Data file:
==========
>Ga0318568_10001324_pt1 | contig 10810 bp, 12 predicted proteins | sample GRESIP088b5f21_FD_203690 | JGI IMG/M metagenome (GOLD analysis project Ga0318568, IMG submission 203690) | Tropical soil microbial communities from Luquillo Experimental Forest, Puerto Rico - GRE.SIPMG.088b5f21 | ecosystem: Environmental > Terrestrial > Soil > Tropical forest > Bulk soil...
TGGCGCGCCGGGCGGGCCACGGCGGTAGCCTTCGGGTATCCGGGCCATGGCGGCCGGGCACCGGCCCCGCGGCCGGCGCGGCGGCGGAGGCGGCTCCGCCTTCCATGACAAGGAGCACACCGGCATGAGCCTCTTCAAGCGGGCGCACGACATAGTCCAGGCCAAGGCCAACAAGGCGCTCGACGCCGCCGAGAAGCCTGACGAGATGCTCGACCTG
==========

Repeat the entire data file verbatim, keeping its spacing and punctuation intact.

>Ga0318568_10001324_pt1 | contig 10810 bp, 12 predicted proteins | sample GRESIP088b5f21_FD_203690 | JGI IMG/M metagenome (GOLD analysis project Ga0318568, IMG submission 203690) | Tropical soil microbial communities from Luquillo Experimental Forest, Puerto Rico - GRE.SIPMG.088b5f21 | ecosystem: Environmental > Terrestrial > Soil > Tropical forest > Bulk soil...
TGGCGCGCCGGGCGGGCCACGGCGGTAGCCTTCGGGTATCCGGGCCATGGCGGCCGGGCACCGGCCCCGCGGCCGGCGCGGCGGCGGAGGCGGCTCCGCCTTCCATGACAAGGAGCACACCGGCATGAGCCTCTTCAAGCGGGCGCACGACATAGTCCAGGCCAAGGCCAACAAGGCGCTCGACGCCGCCGAGAAGCCTGACGAGATGCTCGACCTG